Influence

 the shape of leadership

Ministering to Military Families

Inside advice on reaching out and offering support

Kristi Northup on July 16, 2018

Our nation’s military makes up a unique segment of our population. While only 1 in 250 Americans are active duty service members (working full time for the military), when you include those serving in the reserve or National Guard, as well as the family members of enlisted men and women, military life affects many people in our churches and communities.

I recently spoke with Army Chief Warrant Officer Joseph Jackson. He and his wife, Lisa, are part of the congregation at Liberty Church (Assemblies of God) in Woodbury, Minnesota, but they are currently stationed in Grafenwohr, Germany, where Joseph serves as a Blackhawk instructor pilot.

As dedicated believers, the Jacksons have been great personal soul winners and lay ministers, serving wherever the Lord has planted them.

NORTHUP: What are some unique challenges facing military families?
JOSEPH JACKSON:
The military is an amazing cross-section of American society — and, in many ways, it is its own people group. There is incredible diversity: racial, ethnic, education, socioeconomic, to name a few. Whatever their reasons were for joining, what they have in common is their service.

One of the unique challenges is the continual uprooting from their homes and even their country. Because of this, they have to learn to make friends fast, and be willing to go deep fast. These are your people; you have to learn to trust. You worship together, live together, do birthdays and activities together. You have to make the best of the community you are in, and it can take time to figure that out.

Another huge challenge for families is repeated separation. This can be due to deployment, but also for ongoing training, and it can last anywhere from several weeks to several months. This impacts reservists and National Guard as well.

People are hurting when their loved one is preparing to leave, or is gone, or has just come back. At every stage, it’s a struggle for everyone involved.
“Churches must be intentional about understanding the culture and the specific challenges.”
— Joseph Jackson

What can churches do to help?
There are three groups you’re ministering to: the service member, the spouse and the children. There are great incentives to marriage, so many people marry at a young age.

They may not even realize what they are looking for, but they are craving mentorship and community. This presents a great opportunity for churches to love and support them, especially if there is a base in their community. But they must be intentional about understanding the culture and the specific challenges.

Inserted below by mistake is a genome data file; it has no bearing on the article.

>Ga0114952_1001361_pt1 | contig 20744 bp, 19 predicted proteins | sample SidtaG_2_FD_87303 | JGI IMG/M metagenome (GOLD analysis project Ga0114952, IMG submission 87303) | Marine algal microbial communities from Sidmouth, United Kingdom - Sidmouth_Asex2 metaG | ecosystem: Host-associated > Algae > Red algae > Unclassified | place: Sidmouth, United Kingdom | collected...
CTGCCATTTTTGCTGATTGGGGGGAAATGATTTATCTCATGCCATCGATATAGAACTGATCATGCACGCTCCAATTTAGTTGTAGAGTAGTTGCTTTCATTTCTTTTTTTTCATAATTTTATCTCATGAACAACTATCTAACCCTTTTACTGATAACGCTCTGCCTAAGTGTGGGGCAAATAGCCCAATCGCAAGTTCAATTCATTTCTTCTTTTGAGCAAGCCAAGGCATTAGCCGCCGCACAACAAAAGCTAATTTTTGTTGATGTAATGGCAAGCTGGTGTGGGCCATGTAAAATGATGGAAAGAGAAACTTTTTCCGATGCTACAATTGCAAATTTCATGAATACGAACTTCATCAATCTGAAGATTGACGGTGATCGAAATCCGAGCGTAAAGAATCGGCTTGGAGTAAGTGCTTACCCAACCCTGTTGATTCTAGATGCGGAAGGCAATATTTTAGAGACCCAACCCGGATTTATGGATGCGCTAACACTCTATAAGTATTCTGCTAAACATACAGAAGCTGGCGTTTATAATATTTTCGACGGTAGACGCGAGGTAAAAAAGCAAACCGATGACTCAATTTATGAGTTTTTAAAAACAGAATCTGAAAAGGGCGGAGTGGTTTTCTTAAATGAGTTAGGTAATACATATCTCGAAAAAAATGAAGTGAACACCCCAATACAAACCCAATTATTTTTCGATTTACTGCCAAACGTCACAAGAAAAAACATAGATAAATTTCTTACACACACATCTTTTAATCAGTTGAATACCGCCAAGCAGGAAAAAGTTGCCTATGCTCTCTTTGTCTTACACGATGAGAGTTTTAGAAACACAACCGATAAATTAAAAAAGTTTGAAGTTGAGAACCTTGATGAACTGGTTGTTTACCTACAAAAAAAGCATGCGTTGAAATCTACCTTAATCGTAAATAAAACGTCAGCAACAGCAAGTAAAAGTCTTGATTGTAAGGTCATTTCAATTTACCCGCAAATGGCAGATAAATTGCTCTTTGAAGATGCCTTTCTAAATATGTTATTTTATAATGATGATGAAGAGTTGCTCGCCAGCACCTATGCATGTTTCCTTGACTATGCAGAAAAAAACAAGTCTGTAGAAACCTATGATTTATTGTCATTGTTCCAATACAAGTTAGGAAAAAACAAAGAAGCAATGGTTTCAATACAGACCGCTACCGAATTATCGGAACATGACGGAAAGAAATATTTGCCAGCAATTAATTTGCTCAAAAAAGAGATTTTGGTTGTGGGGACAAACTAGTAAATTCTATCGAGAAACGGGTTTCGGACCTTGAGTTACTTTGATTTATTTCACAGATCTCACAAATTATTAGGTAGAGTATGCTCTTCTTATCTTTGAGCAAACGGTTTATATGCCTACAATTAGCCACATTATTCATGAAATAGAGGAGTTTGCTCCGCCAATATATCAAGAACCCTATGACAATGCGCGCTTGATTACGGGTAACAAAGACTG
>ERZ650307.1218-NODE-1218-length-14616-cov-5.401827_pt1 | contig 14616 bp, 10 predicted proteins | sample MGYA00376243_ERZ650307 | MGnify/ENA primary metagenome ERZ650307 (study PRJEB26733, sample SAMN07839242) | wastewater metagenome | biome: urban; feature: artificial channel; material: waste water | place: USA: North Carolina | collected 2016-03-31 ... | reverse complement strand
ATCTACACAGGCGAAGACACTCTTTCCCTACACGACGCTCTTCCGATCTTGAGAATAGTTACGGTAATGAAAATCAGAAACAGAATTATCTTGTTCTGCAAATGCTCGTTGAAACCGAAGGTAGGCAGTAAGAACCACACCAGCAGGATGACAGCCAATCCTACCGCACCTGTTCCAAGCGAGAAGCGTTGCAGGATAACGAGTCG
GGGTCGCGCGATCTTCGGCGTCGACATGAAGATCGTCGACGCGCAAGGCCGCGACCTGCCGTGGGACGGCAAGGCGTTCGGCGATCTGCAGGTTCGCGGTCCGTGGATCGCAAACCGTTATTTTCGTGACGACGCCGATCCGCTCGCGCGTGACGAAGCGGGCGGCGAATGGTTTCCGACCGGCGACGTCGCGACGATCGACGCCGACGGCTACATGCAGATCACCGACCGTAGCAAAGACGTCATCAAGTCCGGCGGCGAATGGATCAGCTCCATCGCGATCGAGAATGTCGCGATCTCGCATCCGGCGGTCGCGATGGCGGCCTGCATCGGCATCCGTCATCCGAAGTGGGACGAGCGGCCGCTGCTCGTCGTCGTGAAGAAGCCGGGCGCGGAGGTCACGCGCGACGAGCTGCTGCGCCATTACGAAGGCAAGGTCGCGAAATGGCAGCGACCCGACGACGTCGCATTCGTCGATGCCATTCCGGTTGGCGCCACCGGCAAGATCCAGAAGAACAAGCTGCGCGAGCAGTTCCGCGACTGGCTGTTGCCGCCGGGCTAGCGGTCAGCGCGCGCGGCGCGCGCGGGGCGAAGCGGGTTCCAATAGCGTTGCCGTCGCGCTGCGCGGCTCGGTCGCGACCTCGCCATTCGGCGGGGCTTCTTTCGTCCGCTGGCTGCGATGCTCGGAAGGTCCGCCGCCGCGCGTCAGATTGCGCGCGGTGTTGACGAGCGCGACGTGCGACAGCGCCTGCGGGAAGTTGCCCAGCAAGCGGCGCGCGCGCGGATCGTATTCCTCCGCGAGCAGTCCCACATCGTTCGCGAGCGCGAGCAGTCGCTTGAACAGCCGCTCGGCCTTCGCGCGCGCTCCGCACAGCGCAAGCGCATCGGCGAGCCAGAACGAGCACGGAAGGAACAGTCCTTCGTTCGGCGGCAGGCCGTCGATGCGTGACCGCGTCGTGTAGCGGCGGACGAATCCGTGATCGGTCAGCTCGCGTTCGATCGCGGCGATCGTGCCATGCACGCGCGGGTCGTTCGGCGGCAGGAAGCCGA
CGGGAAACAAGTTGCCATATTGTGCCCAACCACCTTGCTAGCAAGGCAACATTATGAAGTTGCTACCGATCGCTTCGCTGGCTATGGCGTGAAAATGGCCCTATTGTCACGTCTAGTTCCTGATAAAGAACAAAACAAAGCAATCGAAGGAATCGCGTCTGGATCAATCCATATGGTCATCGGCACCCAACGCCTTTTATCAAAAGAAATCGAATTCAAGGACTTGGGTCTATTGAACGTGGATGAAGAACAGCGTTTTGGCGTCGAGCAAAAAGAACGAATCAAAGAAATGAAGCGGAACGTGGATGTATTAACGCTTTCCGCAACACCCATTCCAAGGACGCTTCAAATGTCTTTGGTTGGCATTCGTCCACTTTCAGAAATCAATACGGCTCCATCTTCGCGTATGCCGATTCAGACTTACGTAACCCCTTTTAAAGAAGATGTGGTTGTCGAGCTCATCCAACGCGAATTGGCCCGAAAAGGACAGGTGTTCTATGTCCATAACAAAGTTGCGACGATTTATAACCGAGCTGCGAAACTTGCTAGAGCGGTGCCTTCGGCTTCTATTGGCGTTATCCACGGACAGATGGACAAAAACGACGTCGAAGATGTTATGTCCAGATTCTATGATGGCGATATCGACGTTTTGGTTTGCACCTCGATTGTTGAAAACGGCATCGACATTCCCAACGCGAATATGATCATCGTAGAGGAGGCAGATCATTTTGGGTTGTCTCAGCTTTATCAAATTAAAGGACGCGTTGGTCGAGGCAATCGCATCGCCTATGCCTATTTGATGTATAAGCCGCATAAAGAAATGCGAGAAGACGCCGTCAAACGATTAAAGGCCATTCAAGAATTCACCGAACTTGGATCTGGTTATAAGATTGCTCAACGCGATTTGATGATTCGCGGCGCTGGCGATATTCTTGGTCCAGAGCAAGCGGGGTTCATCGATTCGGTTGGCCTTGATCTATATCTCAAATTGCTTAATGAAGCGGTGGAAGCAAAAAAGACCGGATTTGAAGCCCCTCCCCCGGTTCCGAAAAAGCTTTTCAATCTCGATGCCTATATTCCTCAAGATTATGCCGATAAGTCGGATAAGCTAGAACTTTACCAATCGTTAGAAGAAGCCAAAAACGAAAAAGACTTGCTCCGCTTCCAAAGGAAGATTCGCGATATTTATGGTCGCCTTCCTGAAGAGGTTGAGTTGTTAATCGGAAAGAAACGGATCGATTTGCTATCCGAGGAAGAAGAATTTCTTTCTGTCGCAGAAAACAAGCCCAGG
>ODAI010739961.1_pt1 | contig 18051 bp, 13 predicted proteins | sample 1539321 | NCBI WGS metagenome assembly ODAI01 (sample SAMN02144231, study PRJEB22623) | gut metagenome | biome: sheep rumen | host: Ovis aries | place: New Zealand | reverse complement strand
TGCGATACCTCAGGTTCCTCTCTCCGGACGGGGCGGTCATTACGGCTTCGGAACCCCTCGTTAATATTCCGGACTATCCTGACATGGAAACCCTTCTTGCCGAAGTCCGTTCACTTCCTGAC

When a family has recently relocated to your community, they are looking for relationships. They may not have a long time, so they want to jump in quickly. Let them in. Make it easy for people to volunteer without jumping through hoops.

One church we attended wanted us to become members before we could volunteer. But service members feel a real sense of duty, so they may still be members of their home church, hanging on to some semblance of roots. They are living a transient life, so don’t make them pull up their roots just so they can be involved.

I can’t overemphasize how important family ministry is to this group. Mothers’ day out, marriage-focused small groups, and a strong kids’ ministry are great things that meet real needs in military families.

Because of the unpredictable nature of their work schedule, the service member may not be able to attend as regularly as the family. That doesn’t mean they don’t want to serve where they can. They are doers and fixers. They may not be able to volunteer on Sundays, but they could help with things like grounds maintenance as their schedule allows.

How can Christians continue supporting military friends and family members after they deploy to another place?
Even though we have Facebook and social media, it’s especially challenging when stationed overseas. A thumbs-up is not the same as reaching out and saying, “I’m thinking about you. I’m praying for you.” It can mean so much. Listen to their struggles. Hear what they’re going through. Keep in touch.

Any final thoughts?
Hold them loosely, having a heart for our military personnel and their families. Understand that they’re not going to be there long, but in that short time, they probably want to go deep. They will remember the impact you made on their life.

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